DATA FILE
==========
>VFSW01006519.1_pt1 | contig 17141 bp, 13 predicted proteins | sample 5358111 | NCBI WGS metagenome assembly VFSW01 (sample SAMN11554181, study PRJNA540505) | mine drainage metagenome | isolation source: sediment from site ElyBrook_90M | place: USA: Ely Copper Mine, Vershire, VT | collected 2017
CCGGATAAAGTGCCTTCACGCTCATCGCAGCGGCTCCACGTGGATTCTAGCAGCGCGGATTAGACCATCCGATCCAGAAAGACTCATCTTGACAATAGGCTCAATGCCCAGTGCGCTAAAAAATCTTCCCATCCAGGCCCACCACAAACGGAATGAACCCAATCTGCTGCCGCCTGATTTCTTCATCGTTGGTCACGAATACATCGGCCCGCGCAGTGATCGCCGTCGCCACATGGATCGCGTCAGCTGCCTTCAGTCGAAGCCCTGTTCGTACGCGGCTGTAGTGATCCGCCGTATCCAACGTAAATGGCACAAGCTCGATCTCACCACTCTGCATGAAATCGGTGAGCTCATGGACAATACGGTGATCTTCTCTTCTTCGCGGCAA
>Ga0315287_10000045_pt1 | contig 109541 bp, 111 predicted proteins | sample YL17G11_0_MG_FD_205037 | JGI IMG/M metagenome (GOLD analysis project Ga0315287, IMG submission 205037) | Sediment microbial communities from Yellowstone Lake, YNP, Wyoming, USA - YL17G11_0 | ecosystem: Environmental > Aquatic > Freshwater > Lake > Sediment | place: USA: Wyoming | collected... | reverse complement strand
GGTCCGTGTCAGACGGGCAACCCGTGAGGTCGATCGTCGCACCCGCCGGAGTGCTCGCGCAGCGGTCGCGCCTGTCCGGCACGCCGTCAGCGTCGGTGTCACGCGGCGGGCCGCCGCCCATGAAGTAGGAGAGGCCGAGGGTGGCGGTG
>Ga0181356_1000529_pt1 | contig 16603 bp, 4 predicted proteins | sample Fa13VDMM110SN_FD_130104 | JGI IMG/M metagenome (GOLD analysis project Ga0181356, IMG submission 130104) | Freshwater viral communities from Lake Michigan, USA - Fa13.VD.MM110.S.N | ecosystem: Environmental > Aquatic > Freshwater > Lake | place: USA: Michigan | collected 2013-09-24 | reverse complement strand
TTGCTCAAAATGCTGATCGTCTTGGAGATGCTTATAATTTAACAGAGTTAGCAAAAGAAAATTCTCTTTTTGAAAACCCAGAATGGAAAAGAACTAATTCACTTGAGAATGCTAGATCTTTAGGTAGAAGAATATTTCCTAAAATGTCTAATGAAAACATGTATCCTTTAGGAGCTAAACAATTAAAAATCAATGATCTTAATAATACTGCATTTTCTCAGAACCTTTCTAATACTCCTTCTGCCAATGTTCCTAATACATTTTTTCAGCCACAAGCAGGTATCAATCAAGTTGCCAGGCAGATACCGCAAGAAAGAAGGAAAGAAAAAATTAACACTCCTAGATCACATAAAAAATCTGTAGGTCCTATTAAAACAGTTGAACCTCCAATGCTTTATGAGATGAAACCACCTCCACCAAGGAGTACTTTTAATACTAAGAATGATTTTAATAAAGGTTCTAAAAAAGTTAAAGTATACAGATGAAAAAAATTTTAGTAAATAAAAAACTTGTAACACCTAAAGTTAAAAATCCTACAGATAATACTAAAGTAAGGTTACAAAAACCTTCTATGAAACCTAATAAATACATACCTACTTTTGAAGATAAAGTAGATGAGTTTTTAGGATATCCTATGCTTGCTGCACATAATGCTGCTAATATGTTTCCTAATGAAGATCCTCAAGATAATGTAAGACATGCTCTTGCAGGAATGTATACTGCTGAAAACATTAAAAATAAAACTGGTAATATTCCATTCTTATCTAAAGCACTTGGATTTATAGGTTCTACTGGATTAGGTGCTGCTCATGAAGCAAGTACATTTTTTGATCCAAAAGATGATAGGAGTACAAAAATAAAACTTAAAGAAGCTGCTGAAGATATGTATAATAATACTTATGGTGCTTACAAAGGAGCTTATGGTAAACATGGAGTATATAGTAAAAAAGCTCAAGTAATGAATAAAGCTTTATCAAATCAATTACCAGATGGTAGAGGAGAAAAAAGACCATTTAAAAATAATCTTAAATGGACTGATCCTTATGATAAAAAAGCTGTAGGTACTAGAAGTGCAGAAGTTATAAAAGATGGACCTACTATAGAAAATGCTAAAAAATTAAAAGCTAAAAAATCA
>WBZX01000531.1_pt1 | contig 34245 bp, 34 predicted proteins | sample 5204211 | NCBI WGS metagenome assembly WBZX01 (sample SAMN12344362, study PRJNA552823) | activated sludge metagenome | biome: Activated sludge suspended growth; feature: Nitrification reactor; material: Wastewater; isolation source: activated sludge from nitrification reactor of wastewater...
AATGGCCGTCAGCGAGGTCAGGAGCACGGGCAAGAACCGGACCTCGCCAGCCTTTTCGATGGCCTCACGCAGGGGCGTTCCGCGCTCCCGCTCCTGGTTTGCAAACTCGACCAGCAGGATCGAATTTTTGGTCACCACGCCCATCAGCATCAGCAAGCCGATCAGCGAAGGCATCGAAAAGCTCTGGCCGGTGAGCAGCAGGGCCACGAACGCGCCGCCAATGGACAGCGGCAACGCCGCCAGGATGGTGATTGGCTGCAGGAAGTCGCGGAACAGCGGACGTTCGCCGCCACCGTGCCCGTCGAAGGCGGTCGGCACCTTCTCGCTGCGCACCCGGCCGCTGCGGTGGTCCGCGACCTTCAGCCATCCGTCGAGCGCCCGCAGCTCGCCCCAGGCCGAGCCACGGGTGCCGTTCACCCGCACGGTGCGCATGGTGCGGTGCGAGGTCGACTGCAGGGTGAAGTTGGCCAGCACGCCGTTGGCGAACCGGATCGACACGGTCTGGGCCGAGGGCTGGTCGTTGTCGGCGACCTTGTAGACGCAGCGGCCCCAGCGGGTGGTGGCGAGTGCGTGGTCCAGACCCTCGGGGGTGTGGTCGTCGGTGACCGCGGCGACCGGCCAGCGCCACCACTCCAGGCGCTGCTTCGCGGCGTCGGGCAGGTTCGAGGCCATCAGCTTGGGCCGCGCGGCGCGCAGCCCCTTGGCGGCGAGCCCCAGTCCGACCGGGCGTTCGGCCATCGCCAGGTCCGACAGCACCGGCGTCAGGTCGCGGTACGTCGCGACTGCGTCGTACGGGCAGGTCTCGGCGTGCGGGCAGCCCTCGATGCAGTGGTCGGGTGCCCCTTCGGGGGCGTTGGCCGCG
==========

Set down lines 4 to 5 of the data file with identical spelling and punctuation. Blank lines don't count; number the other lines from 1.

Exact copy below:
GGTCCGTGTCAGACGGGCAACCCGTGAGGTCGATCGTCGCACCCGCCGGAGTGCTCGCGCAGCGGTCGCGCCTGTCCGGCACGCCGTCAGCGTCGGTGTCACGCGGCGGGCCGCCGCCCATGAAGTAGGAGAGGCCGAGGGTGGCGGTG
>Ga0181356_1000529_pt1 | contig 16603 bp, 4 predicted proteins | sample Fa13VDMM110SN_FD_130104 | JGI IMG/M metagenome (GOLD analysis project Ga0181356, IMG submission 130104) | Freshwater viral communities from Lake Michigan, USA - Fa13.VD.MM110.S.N | ecosystem: Environmental > Aquatic > Freshwater > Lake | place: USA: Michigan | collected 2013-09-24 | reverse complement strand